Tuesday, June 12, 2012

Prod Mgmt: Solve human problem, not machine capability

I will be the first one to admit.  I am a recovering engineer who got introduced to product management.  I like talking about computational theory and randomized algorithms.  I get a kick out of talking about right way of designing object hierarchy and design patterns.  Somehow it makes me feel that I got value out of my college and post-college years.

But I can tell you one thing.  Designing a product has very little to do with understanding technology, let alone implementation details.  In fact, knowing how product is put together is likely to hinder your understanding of what makes a marketable solution.

I still remember the conversation that I had with my sister.  When I was fresh out of graduate school, she was pursuing screenwriting career and got her first digital camcorder.  I remember the camera was a significant investment on her part.  It must have costed her over $4,500 to get digital camcorder and MacBook for video editing.  Seeing the cool gadget for the first time, I could not help but get excited.
Me: "Awesome camcorder.  When are you shooting something?"
Sis: "I don't have a script yet.  I'm working on my script first."
Me: "Just start shooting.  Something will come out of it.  You can edit your way around it."
Sis: "You don't shoot something just because you have a camcorder."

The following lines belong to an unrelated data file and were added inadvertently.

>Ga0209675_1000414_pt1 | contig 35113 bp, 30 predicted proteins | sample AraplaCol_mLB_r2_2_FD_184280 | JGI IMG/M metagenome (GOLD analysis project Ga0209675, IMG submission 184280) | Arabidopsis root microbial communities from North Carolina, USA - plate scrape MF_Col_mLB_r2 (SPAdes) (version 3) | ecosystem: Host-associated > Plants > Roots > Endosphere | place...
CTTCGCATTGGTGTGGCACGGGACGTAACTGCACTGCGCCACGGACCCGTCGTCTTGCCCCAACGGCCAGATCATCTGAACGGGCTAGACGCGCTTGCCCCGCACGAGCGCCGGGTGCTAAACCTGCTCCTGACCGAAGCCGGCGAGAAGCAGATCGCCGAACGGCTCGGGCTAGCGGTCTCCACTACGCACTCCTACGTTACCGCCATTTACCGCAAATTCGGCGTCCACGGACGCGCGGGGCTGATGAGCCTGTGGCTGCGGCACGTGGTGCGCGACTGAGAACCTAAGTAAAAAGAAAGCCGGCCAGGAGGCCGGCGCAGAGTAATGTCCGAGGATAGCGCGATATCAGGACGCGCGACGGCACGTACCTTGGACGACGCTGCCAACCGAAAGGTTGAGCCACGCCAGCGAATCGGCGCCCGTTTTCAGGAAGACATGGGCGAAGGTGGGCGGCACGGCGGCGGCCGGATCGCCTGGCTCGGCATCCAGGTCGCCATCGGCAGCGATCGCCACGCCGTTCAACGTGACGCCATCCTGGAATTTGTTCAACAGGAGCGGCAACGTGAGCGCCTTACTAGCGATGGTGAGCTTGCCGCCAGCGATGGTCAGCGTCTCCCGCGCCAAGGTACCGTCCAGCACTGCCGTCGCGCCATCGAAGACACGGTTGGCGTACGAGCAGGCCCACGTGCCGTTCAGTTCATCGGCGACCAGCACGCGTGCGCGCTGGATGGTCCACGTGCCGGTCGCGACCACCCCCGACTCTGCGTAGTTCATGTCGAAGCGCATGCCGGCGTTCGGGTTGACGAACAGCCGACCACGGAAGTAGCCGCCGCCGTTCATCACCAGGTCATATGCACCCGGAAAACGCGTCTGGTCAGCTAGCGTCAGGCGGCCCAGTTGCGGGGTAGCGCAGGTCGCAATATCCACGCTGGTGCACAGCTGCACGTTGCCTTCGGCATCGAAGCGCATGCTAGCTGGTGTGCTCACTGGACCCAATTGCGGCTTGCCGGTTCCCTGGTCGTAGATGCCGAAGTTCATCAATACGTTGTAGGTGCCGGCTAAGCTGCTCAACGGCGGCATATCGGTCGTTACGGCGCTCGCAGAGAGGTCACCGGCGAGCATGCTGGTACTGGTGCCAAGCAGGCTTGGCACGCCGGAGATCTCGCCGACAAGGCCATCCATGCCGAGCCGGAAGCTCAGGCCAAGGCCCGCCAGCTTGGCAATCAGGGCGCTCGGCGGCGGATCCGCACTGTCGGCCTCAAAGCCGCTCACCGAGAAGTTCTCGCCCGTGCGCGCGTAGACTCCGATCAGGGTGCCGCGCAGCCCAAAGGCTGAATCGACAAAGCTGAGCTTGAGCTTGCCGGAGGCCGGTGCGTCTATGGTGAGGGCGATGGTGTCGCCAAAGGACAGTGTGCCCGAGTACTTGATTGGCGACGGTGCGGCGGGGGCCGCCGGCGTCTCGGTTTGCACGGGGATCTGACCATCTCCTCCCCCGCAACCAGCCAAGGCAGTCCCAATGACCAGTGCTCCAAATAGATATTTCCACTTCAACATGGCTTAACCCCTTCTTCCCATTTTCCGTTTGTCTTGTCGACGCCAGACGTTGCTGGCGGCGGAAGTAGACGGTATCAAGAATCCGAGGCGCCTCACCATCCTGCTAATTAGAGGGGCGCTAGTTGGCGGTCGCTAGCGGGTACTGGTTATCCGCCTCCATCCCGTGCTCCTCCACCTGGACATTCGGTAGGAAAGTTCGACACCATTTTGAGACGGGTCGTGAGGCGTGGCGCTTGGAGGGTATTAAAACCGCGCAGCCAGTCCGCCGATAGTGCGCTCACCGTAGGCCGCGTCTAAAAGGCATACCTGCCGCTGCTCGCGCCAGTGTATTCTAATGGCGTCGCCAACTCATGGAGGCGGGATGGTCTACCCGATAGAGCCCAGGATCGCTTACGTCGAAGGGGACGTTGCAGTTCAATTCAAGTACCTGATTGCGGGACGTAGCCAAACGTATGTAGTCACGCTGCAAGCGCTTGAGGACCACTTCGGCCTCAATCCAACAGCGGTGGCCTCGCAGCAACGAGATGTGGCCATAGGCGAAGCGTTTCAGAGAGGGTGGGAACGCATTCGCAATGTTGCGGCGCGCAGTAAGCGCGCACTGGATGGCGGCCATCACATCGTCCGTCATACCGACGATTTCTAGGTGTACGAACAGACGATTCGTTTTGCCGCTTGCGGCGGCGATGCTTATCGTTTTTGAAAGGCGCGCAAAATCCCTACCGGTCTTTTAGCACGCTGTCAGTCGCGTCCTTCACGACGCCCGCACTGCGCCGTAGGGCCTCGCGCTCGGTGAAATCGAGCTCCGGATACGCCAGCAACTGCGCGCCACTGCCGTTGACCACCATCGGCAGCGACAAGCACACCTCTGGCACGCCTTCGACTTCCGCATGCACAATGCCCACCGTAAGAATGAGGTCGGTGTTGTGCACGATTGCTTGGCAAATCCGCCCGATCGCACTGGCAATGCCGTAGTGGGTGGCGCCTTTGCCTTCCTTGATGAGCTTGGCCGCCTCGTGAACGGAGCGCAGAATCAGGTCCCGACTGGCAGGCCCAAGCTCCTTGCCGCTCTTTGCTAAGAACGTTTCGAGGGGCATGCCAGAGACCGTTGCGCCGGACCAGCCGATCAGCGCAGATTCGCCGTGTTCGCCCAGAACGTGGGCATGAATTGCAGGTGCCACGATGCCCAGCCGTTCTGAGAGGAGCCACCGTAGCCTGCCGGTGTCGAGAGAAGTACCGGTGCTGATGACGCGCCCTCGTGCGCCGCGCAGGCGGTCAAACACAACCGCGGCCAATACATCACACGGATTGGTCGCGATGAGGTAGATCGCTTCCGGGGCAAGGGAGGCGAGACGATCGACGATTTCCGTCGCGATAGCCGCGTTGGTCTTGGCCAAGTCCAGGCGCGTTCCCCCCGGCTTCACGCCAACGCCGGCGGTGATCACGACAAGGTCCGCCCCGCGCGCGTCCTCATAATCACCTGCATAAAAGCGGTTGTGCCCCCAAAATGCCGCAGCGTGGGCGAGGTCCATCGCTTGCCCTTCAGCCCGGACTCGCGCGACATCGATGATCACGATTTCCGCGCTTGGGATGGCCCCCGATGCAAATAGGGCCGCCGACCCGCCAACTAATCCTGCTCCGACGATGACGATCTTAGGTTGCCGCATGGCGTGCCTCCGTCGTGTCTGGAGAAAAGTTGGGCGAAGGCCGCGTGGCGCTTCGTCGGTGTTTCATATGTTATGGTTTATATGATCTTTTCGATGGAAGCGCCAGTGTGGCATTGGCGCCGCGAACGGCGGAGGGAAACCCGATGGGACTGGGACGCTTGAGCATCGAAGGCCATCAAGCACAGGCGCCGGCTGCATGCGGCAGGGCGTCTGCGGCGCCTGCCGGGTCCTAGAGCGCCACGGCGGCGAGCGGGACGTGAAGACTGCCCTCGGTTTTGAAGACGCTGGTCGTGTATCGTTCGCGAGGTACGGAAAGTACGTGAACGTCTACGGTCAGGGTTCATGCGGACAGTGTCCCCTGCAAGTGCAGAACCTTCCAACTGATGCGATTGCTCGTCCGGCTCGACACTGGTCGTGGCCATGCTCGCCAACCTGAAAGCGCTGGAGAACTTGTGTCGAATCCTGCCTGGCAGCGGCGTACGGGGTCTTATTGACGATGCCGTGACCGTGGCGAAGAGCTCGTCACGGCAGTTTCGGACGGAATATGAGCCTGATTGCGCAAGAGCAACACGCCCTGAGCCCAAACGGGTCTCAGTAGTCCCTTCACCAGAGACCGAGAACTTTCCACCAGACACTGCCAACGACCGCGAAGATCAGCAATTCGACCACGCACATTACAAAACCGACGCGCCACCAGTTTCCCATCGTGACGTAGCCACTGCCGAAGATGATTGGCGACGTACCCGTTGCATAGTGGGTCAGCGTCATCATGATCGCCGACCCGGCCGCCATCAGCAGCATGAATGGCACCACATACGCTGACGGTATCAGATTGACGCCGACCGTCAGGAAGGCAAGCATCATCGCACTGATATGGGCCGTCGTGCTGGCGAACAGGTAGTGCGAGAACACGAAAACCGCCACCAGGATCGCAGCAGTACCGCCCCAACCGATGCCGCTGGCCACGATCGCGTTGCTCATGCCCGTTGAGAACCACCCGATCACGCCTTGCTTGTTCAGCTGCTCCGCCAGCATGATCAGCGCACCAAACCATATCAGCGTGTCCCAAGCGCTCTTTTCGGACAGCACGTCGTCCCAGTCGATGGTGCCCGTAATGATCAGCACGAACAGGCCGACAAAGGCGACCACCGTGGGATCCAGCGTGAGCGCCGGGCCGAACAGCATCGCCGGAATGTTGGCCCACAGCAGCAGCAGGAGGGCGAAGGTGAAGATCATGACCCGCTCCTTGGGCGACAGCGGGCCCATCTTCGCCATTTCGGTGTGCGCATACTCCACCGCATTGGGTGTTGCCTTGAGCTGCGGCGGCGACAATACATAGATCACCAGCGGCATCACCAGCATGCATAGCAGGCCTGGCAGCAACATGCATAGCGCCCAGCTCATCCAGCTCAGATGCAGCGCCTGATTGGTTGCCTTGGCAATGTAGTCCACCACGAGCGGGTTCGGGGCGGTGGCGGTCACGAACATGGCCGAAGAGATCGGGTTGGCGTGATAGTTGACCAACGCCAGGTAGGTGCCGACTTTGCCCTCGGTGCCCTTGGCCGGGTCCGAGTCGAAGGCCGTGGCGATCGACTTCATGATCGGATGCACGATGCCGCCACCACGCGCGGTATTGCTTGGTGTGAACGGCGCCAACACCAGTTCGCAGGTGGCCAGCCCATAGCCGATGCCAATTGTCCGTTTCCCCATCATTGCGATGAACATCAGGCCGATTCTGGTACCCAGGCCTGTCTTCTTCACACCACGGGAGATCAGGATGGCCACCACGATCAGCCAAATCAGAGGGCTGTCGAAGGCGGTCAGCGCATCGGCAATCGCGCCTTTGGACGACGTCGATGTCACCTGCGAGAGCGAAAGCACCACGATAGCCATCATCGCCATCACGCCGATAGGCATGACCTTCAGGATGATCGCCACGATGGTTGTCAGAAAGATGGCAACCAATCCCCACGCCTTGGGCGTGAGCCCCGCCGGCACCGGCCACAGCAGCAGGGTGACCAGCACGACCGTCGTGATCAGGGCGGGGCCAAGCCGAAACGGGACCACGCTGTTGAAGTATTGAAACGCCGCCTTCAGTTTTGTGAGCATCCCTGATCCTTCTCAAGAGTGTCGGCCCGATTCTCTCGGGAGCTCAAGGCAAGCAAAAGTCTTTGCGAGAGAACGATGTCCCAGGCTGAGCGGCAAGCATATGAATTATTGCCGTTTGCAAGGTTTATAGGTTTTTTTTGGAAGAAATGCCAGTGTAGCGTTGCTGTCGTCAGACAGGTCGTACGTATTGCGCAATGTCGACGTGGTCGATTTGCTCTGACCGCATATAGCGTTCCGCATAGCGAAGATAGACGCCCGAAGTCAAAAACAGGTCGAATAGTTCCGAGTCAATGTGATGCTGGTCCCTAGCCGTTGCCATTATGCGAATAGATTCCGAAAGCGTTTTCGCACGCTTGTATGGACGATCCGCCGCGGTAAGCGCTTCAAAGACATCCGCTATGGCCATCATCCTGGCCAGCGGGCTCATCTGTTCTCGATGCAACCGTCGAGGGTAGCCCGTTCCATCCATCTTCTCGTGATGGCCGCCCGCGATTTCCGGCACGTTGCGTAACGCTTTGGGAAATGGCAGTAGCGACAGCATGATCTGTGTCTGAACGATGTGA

Ah.  I was still very much a coder.  Never mind what story you want to tell.  Just start shooting.  Something will happen while you are shooting and experimenting with your cool new camcorder features.  That was exactly my mentality.  

Now I can see what might have come out if she started doing that.  It would be bunch of clips testing bits and pieces of camcorder features and you'll go nowhere in creating something interesting to watch.

Exactly same is true.  First understand human problem.  Then solve the problem.  Do not start from machine capability.  You may end up with something that looks new, but good luck taking that to the market.

I'm not saying there is no value in doing purely engineering-driven project.  But taking something to the market involves so much more than creating something novel.  You have to find what human problem that you are solving.  Often times this exercise becomes so backward that you'll have easier time starting out with problem than building a solution for it.

Technology is not what solves human problem.  It's story that product allows user to do.  It's what user can do with the product that otherwise would have been cumbersome or difficult.  Without story, there is no product.  There is no market.  With story, even if you built it using existing technology stack, you'll find market.

All amateur DJs out there, meet Roqbot.
Roqbot raised $1.2 million seed round.
Let me give you an example.  It is incredibly easy to share a song.  You would think that it is a solved problem.  Spotify does it with Facebook, Ping does it on iTune and so do many other streaming music sites. But what about sharing a song in your favorite cafe?  What if you can share a song and it gets played instantly on cafe speakers?  It would be online jukebox in your favorite retail stores.

That's exactly what Roqbot does.  It lets you deejay music right from your iPhone or Android while you are sipping on your favorite coffee.

There is nothing new in the technology stack.  Yet, it's creating a story for user.

When starting out a new product, start from human problem you should solve, not from technology you should use.

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